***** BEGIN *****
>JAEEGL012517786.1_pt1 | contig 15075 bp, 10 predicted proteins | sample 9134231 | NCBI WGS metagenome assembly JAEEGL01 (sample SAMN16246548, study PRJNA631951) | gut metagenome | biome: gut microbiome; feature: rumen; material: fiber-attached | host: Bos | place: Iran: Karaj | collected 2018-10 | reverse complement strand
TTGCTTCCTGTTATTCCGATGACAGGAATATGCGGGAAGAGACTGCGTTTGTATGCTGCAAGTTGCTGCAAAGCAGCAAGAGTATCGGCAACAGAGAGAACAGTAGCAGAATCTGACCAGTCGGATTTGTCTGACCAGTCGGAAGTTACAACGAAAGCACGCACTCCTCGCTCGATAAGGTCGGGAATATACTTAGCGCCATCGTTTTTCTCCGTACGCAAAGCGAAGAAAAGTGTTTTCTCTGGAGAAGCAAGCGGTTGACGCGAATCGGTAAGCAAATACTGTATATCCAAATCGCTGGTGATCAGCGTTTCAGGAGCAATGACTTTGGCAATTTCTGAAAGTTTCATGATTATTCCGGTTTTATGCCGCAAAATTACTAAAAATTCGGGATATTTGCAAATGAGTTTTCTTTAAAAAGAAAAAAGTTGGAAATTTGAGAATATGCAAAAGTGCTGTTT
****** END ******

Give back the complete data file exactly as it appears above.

>JAEEGL012517786.1_pt1 | contig 15075 bp, 10 predicted proteins | sample 9134231 | NCBI WGS metagenome assembly JAEEGL01 (sample SAMN16246548, study PRJNA631951) | gut metagenome | biome: gut microbiome; feature: rumen; material: fiber-attached | host: Bos | place: Iran: Karaj | collected 2018-10 | reverse complement strand
TTGCTTCCTGTTATTCCGATGACAGGAATATGCGGGAAGAGACTGCGTTTGTATGCTGCAAGTTGCTGCAAAGCAGCAAGAGTATCGGCAACAGAGAGAACAGTAGCAGAATCTGACCAGTCGGATTTGTCTGACCAGTCGGAAGTTACAACGAAAGCACGCACTCCTCGCTCGATAAGGTCGGGAATATACTTAGCGCCATCGTTTTTCTCCGTACGCAAAGCGAAGAAAAGTGTTTTCTCTGGAGAAGCAAGCGGTTGACGCGAATCGGTAAGCAAATACTGTATATCCAAATCGCTGGTGATCAGCGTTTCAGGAGCAATGACTTTGGCAATTTCTGAAAGTTTCATGATTATTCCGGTTTTATGCCGCAAAATTACTAAAAATTCGGGATATTTGCAAATGAGTTTTCTTTAAAAAGAAAAAAGTTGGAAATTTGAGAATATGCAAAAGTGCTGTTT